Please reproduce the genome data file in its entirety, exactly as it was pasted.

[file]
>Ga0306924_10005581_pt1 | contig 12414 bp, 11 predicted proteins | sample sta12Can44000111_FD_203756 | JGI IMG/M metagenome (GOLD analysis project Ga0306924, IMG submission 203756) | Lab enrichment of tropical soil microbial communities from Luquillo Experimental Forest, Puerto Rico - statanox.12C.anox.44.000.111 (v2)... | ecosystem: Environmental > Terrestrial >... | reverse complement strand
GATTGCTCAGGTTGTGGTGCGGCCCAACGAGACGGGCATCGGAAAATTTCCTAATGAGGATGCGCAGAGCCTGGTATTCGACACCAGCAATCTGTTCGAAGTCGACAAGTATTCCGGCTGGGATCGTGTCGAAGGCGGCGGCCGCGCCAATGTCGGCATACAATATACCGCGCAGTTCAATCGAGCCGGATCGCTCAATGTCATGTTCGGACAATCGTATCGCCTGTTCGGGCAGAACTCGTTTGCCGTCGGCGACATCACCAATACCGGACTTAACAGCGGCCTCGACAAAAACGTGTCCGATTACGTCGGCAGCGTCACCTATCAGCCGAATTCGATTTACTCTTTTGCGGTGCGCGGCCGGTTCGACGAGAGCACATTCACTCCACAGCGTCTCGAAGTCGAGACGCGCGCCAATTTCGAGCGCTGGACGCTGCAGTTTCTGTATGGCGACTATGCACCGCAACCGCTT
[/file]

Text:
>Ga0306924_10005581_pt1 | contig 12414 bp, 11 predicted proteins | sample sta12Can44000111_FD_203756 | JGI IMG/M metagenome (GOLD analysis project Ga0306924, IMG submission 203756) | Lab enrichment of tropical soil microbial communities from Luquillo Experimental Forest, Puerto Rico - statanox.12C.anox.44.000.111 (v2)... | ecosystem: Environmental > Terrestrial >... | reverse complement strand
GATTGCTCAGGTTGTGGTGCGGCCCAACGAGACGGGCATCGGAAAATTTCCTAATGAGGATGCGCAGAGCCTGGTATTCGACACCAGCAATCTGTTCGAAGTCGACAAGTATTCCGGCTGGGATCGTGTCGAAGGCGGCGGCCGCGCCAATGTCGGCATACAATATACCGCGCAGTTCAATCGAGCCGGATCGCTCAATGTCATGTTCGGACAATCGTATCGCCTGTTCGGGCAGAACTCGTTTGCCGTCGGCGACATCACCAATACCGGACTTAACAGCGGCCTCGACAAAAACGTGTCCGATTACGTCGGCAGCGTCACCTATCAGCCGAATTCGATTTACTCTTTTGCGGTGCGCGGCCGGTTCGACGAGAGCACATTCACTCCACAGCGTCTCGAAGTCGAGACGCGCGCCAATTTCGAGCGCTGGACGCTGCAGTTTCTGTATGGCGACTATGCACCGCAACCGCTT